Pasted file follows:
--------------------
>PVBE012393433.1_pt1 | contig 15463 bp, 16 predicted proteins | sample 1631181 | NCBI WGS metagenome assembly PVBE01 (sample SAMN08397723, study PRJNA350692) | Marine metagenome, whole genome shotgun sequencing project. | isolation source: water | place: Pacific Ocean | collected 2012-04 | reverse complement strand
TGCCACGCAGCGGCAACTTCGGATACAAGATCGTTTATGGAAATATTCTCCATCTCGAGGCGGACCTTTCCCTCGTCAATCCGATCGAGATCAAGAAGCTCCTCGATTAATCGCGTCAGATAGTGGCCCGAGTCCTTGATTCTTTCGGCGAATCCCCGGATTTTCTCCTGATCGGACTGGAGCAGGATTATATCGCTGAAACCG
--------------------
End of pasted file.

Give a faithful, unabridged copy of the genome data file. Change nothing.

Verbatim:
>PVBE012393433.1_pt1 | contig 15463 bp, 16 predicted proteins | sample 1631181 | NCBI WGS metagenome assembly PVBE01 (sample SAMN08397723, study PRJNA350692) | Marine metagenome, whole genome shotgun sequencing project. | isolation source: water | place: Pacific Ocean | collected 2012-04 | reverse complement strand
TGCCACGCAGCGGCAACTTCGGATACAAGATCGTTTATGGAAATATTCTCCATCTCGAGGCGGACCTTTCCCTCGTCAATCCGATCGAGATCAAGAAGCTCCTCGATTAATCGCGTCAGATAGTGGCCCGAGTCCTTGATTCTTTCGGCGAATCCCCGGATTTTCTCCTGATCGGACTGGAGCAGGATTATATCGCTGAAACCG